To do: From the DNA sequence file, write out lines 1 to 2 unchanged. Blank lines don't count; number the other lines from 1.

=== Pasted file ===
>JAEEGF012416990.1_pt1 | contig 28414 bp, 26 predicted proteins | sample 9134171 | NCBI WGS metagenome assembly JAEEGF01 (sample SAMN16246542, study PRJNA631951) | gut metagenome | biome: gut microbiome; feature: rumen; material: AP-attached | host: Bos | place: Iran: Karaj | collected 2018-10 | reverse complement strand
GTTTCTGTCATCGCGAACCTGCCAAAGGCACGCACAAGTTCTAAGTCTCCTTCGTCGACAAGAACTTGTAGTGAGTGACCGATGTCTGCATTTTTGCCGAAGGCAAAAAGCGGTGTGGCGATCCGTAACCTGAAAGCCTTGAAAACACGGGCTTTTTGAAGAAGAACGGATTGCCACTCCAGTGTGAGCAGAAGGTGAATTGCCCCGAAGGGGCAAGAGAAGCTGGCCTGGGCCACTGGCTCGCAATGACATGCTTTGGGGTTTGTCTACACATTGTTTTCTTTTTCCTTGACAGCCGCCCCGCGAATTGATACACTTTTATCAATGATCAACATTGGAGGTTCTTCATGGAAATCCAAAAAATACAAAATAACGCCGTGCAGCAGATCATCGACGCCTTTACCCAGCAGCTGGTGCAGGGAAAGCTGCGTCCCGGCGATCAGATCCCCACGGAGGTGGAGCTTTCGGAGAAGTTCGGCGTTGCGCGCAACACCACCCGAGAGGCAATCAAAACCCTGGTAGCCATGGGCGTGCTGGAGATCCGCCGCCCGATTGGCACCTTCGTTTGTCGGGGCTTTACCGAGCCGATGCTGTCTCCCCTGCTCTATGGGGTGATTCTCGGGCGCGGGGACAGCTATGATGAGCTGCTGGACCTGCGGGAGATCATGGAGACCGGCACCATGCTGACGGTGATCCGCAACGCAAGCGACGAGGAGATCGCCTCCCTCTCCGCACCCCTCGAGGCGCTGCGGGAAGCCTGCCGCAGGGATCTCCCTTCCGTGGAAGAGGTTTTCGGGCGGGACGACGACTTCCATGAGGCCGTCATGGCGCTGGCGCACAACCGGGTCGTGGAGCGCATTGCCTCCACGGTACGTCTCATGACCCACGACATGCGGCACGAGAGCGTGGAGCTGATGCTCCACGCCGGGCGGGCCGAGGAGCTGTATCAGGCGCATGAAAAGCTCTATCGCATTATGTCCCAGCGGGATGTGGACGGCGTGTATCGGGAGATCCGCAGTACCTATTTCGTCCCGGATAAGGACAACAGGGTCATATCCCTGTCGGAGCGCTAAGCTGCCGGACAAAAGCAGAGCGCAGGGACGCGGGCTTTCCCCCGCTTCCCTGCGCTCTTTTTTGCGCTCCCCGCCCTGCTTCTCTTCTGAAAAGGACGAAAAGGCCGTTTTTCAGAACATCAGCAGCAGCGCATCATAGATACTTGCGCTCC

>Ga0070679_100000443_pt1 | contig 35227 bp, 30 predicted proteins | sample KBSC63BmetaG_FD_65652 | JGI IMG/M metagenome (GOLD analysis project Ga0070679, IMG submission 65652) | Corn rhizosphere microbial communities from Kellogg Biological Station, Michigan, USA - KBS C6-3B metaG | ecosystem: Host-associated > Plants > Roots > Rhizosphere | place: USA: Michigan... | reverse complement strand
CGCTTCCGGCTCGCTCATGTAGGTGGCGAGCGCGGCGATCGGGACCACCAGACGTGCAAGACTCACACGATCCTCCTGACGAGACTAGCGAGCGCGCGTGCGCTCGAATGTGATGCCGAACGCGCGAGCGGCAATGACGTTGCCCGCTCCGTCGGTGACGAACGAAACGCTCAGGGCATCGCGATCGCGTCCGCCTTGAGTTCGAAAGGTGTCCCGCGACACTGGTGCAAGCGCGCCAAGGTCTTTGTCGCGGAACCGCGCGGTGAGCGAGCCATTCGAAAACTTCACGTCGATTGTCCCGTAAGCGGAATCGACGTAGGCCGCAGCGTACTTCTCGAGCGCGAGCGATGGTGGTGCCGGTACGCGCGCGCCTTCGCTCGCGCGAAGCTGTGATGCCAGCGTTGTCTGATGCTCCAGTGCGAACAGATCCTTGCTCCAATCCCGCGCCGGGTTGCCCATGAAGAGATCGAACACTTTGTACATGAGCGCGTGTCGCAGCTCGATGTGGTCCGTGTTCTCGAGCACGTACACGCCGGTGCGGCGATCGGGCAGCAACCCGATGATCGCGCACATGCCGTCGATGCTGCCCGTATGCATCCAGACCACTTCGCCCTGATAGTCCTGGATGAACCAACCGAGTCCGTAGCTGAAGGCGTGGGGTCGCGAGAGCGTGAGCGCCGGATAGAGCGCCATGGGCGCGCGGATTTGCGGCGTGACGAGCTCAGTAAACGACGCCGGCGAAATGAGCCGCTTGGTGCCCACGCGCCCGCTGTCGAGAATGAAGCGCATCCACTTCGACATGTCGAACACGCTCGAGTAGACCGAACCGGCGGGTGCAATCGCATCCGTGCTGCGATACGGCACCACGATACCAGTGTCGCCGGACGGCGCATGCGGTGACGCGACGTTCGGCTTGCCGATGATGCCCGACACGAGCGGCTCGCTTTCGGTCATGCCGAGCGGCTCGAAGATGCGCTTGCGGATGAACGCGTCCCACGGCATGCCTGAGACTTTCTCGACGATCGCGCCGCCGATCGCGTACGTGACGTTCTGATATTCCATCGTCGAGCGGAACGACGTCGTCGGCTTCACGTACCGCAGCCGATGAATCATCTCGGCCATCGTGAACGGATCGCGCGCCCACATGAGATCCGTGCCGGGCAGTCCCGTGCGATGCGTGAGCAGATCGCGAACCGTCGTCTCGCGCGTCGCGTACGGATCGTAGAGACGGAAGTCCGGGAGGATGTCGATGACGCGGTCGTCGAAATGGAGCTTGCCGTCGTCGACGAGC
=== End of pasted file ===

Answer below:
>JAEEGF012416990.1_pt1 | contig 28414 bp, 26 predicted proteins | sample 9134171 | NCBI WGS metagenome assembly JAEEGF01 (sample SAMN16246542, study PRJNA631951) | gut metagenome | biome: gut microbiome; feature: rumen; material: AP-attached | host: Bos | place: Iran: Karaj | collected 2018-10 | reverse complement strand
GTTTCTGTCATCGCGAACCTGCCAAAGGCACGCACAAGTTCTAAGTCTCCTTCGTCGACAAGAACTTGTAGTGAGTGACCGATGTCTGCATTTTTGCCGAAGGCAAAAAGCGGTGTGGCGATCCGTAACCTGAAAGCCTTGAAAACACGGGCTTTTTGAAGAAGAACGGATTGCCACTCCAGTGTGAGCAGAAGGTGAATTGCCCCGAAGGGGCAAGAGAAGCTGGCCTGGGCCACTGGCTCGCAATGACATGCTTTGGGGTTTGTCTACACATTGTTTTCTTTTTCCTTGACAGCCGCCCCGCGAATTGATACACTTTTATCAATGATCAACATTGGAGGTTCTTCATGGAAATCCAAAAAATACAAAATAACGCCGTGCAGCAGATCATCGACGCCTTTACCCAGCAGCTGGTGCAGGGAAAGCTGCGTCCCGGCGATCAGATCCCCACGGAGGTGGAGCTTTCGGAGAAGTTCGGCGTTGCGCGCAACACCACCCGAGAGGCAATCAAAACCCTGGTAGCCATGGGCGTGCTGGAGATCCGCCGCCCGATTGGCACCTTCGTTTGTCGGGGCTTTACCGAGCCGATGCTGTCTCCCCTGCTCTATGGGGTGATTCTCGGGCGCGGGGACAGCTATGATGAGCTGCTGGACCTGCGGGAGATCATGGAGACCGGCACCATGCTGACGGTGATCCGCAACGCAAGCGACGAGGAGATCGCCTCCCTCTCCGCACCCCTCGAGGCGCTGCGGGAAGCCTGCCGCAGGGATCTCCCTTCCGTGGAAGAGGTTTTCGGGCGGGACGACGACTTCCATGAGGCCGTCATGGCGCTGGCGCACAACCGGGTCGTGGAGCGCATTGCCTCCACGGTACGTCTCATGACCCACGACATGCGGCACGAGAGCGTGGAGCTGATGCTCCACGCCGGGCGGGCCGAGGAGCTGTATCAGGCGCATGAAAAGCTCTATCGCATTATGTCCCAGCGGGATGTGGACGGCGTGTATCGGGAGATCCGCAGTACCTATTTCGTCCCGGATAAGGACAACAGGGTCATATCCCTGTCGGAGCGCTAAGCTGCCGGACAAAAGCAGAGCGCAGGGACGCGGGCTTTCCCCCGCTTCCCTGCGCTCTTTTTTGCGCTCCCCGCCCTGCTTCTCTTCTGAAAAGGACGAAAAGGCCGTTTTTCAGAACATCAGCAGCAGCGCATCATAGATACTTGCGCTCC